By TIM CLEVELAND
With drug and alcohol abuse becoming more prevalent, the Diocese of Youngstown has taken a leadership role in helping to combat the problem by implementing a program called Brain Power into all 36 of its schools in Mahoning, Trumbull, Ashtabula, Stark, Columbiana and Portage counties, covering 7,000 students in all.
On May 9, Mike Senchak represented the Mahoning Valley Hospital Foundation and the Coalition for a Drug Free Mahoning County in presenting a check for $30,000 to the Diocese of Youngstown at the offices of Lumen Christi Schools.
“I felt there was a need for this for our children,” Senchak said. “The ‘Just Say No’ campaign has been proven to not be effective. The DARE program has been found to not be effective. We have to start substance-abuse education at the youngest of age and we have to do it continuously.”
Lumen Christi Schools Marketing Director Kitty Brown was asked how the program got started.
“One of our board members, Dave Stewart, is also on the Coalition for a Drug Free Mahoning County board,” she said. “He saw a nice marriage between the two and worked very hard to bring in this Brain Power program, which is with the Coalition for a Drug Free Mahoning County. He brought the program in and it was so well received that it’s actually expanded to the entire Diocese. Every elementary and high school in the Diocese of Youngstown is going through this program.”
The money will go toward materials the students will use, training the teachers to implement the program in classrooms and followup, research and reports.
“Brain Power is a science-based curriculum that’s also a prevention program,” said Drug Awareness and Prevention Executive Director Nancy Pommerening. “The concept behind the program is if we teach children the science behind addiction and explain to them what’s happening in the brain, they will have the knowledge to make wise decisions as they grow. In the past we’ve waited too long to give them this information. It’s not a program to scare people. It’s based on the theory of reason to action. If we know what’s good for us and what’s not good for us, most of us are going to make the choice to avoid things that are going to harm us.”
Pommerening added that the program is different from most others in that it is taught every year to students from kindergarten through 12th grade.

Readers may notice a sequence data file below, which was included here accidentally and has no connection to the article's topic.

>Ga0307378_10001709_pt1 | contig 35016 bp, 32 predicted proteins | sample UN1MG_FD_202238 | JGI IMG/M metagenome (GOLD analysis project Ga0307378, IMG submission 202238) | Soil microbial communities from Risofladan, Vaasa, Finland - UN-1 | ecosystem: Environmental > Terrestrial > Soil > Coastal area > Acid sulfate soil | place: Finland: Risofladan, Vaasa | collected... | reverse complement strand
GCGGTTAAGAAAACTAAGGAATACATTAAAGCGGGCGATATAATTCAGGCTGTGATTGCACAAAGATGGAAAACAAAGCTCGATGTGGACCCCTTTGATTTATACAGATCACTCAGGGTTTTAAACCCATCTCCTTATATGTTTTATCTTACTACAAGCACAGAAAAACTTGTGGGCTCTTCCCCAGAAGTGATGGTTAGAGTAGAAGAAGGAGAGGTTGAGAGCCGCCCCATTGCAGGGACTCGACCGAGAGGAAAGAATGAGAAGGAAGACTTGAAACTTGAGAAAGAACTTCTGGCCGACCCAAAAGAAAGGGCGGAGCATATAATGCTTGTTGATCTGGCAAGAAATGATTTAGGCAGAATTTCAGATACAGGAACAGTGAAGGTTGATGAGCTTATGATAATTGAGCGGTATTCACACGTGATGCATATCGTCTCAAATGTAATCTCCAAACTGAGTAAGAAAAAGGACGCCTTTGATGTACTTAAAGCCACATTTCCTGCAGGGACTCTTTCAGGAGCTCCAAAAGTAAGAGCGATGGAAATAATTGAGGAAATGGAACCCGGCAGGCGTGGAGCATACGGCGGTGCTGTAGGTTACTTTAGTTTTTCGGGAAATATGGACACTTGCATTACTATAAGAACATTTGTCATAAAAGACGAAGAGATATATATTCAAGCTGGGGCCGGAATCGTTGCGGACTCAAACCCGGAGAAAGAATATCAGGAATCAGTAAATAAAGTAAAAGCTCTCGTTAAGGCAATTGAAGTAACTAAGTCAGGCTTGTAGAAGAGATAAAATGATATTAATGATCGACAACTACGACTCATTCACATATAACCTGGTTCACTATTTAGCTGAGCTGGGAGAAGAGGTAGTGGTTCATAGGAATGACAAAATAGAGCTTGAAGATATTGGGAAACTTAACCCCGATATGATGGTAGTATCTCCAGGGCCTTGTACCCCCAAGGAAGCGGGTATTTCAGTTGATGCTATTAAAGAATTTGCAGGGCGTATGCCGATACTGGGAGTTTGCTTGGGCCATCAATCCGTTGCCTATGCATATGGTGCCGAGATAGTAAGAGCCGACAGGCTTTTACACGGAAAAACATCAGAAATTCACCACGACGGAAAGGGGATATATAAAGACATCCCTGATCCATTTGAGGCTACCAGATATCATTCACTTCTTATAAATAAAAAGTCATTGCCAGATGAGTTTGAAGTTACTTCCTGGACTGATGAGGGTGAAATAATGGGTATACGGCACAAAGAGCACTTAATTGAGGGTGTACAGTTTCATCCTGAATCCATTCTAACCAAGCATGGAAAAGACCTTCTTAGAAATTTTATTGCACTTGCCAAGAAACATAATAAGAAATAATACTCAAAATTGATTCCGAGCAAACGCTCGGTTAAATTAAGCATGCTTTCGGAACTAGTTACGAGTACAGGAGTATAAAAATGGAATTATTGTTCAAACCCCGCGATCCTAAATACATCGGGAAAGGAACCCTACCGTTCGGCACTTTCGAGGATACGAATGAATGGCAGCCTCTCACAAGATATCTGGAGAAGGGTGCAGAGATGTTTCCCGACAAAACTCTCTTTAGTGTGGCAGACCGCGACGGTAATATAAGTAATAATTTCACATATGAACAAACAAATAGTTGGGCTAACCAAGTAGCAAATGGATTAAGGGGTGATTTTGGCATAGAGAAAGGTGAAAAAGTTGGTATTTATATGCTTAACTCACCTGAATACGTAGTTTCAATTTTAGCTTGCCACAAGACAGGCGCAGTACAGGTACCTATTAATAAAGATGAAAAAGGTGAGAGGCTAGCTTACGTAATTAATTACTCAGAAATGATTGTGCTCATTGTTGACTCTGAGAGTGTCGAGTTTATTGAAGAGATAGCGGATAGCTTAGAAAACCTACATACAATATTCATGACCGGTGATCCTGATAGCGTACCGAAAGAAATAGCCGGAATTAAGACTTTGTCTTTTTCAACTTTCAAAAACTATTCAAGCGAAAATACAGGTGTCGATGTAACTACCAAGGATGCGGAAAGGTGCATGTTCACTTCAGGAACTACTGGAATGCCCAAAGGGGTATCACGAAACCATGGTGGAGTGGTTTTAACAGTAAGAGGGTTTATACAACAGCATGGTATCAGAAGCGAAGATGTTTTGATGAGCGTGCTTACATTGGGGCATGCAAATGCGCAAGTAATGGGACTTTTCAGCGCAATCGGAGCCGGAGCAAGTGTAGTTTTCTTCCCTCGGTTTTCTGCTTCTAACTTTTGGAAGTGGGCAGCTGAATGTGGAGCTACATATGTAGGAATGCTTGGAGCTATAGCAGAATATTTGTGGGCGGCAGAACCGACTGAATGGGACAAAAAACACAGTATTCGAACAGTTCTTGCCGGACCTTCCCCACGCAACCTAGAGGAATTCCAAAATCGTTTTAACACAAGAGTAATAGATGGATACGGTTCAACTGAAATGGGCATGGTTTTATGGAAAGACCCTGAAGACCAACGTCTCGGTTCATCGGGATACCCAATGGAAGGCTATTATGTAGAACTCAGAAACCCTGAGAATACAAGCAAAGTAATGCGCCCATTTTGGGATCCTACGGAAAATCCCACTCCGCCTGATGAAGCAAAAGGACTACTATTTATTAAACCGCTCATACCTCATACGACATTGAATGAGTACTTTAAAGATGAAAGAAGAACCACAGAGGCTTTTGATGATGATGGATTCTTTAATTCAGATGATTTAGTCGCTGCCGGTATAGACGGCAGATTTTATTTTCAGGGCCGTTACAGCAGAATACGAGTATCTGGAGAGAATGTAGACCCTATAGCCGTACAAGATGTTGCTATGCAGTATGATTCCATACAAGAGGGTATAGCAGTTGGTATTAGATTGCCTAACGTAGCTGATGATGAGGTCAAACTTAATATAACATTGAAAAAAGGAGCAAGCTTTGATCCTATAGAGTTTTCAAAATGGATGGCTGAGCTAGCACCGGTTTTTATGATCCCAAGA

Senchak and Pommerening said it has been difficult to get the program going across the state due to inaction by Ohio’s politicians.
“Ohio is one of about six states that does not mandate alcohol and substance abuse education in our schools,” Senchak said. “We know that to get that done in the state, that has to go through the legislature. They have not taken up that effort. Until then, it is up to each school district to offer something.”
“We have lots of support from across the state, but it doesn’t ever lead anywhere, at least at this point,” Pommerening said.
Senchak said he has made personal pleas to area public school districts to implement the Brain Power program with little success.
“We’ve made overtures to the public officials, to the public departments,” he said. “We’ve made overtures to some of the public schools. Three of the public schools locally – Austintown, South Range and Sebring – are evaluating it. But Diocese of Youngstown saw the program and acted on it.”
He said Youngstown Christian Schools will begin the program next year.
Senchak said he met with the Canfield superintendent personally, but has not heard back as of yet. He added that any school district in Trumbull or Mahoning county that wishes to have the program started in their school district can get in contact with him and he will ensure the district will receive the grant money needed.